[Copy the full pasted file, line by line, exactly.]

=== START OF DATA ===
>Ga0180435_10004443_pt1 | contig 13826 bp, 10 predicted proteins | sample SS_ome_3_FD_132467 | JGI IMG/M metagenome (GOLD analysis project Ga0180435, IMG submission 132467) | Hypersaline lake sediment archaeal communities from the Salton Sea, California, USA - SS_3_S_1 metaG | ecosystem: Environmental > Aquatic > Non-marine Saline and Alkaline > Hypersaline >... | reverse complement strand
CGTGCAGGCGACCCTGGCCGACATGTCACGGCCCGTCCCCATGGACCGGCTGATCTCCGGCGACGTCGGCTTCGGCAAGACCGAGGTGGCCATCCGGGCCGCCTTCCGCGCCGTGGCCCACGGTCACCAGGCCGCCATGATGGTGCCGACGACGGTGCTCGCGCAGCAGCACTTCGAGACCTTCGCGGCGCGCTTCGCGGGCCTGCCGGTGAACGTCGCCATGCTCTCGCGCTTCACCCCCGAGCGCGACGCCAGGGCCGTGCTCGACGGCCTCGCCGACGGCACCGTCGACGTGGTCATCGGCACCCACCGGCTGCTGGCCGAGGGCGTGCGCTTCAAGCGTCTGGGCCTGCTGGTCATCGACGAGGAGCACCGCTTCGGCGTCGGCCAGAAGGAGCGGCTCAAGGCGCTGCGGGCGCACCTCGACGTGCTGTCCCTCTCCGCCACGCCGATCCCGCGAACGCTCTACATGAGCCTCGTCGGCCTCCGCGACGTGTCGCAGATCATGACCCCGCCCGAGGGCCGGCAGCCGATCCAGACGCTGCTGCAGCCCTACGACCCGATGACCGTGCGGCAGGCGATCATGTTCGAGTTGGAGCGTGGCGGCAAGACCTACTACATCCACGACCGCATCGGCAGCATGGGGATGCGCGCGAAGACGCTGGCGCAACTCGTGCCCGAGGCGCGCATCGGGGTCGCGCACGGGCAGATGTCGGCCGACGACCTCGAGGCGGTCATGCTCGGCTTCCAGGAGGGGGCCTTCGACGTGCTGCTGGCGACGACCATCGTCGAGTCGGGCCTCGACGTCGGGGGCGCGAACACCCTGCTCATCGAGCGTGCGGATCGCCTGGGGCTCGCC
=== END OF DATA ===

>Ga0180435_10004443_pt1 | contig 13826 bp, 10 predicted proteins | sample SS_ome_3_FD_132467 | JGI IMG/M metagenome (GOLD analysis project Ga0180435, IMG submission 132467) | Hypersaline lake sediment archaeal communities from the Salton Sea, California, USA - SS_3_S_1 metaG | ecosystem: Environmental > Aquatic > Non-marine Saline and Alkaline > Hypersaline >... | reverse complement strand
CGTGCAGGCGACCCTGGCCGACATGTCACGGCCCGTCCCCATGGACCGGCTGATCTCCGGCGACGTCGGCTTCGGCAAGACCGAGGTGGCCATCCGGGCCGCCTTCCGCGCCGTGGCCCACGGTCACCAGGCCGCCATGATGGTGCCGACGACGGTGCTCGCGCAGCAGCACTTCGAGACCTTCGCGGCGCGCTTCGCGGGCCTGCCGGTGAACGTCGCCATGCTCTCGCGCTTCACCCCCGAGCGCGACGCCAGGGCCGTGCTCGACGGCCTCGCCGACGGCACCGTCGACGTGGTCATCGGCACCCACCGGCTGCTGGCCGAGGGCGTGCGCTTCAAGCGTCTGGGCCTGCTGGTCATCGACGAGGAGCACCGCTTCGGCGTCGGCCAGAAGGAGCGGCTCAAGGCGCTGCGGGCGCACCTCGACGTGCTGTCCCTCTCCGCCACGCCGATCCCGCGAACGCTCTACATGAGCCTCGTCGGCCTCCGCGACGTGTCGCAGATCATGACCCCGCCCGAGGGCCGGCAGCCGATCCAGACGCTGCTGCAGCCCTACGACCCGATGACCGTGCGGCAGGCGATCATGTTCGAGTTGGAGCGTGGCGGCAAGACCTACTACATCCACGACCGCATCGGCAGCATGGGGATGCGCGCGAAGACGCTGGCGCAACTCGTGCCCGAGGCGCGCATCGGGGTCGCGCACGGGCAGATGTCGGCCGACGACCTCGAGGCGGTCATGCTCGGCTTCCAGGAGGGGGCCTTCGACGTGCTGCTGGCGACGACCATCGTCGAGTCGGGCCTCGACGTCGGGGGCGCGAACACCCTGCTCATCGAGCGTGCGGATCGCCTGGGGCTCGCC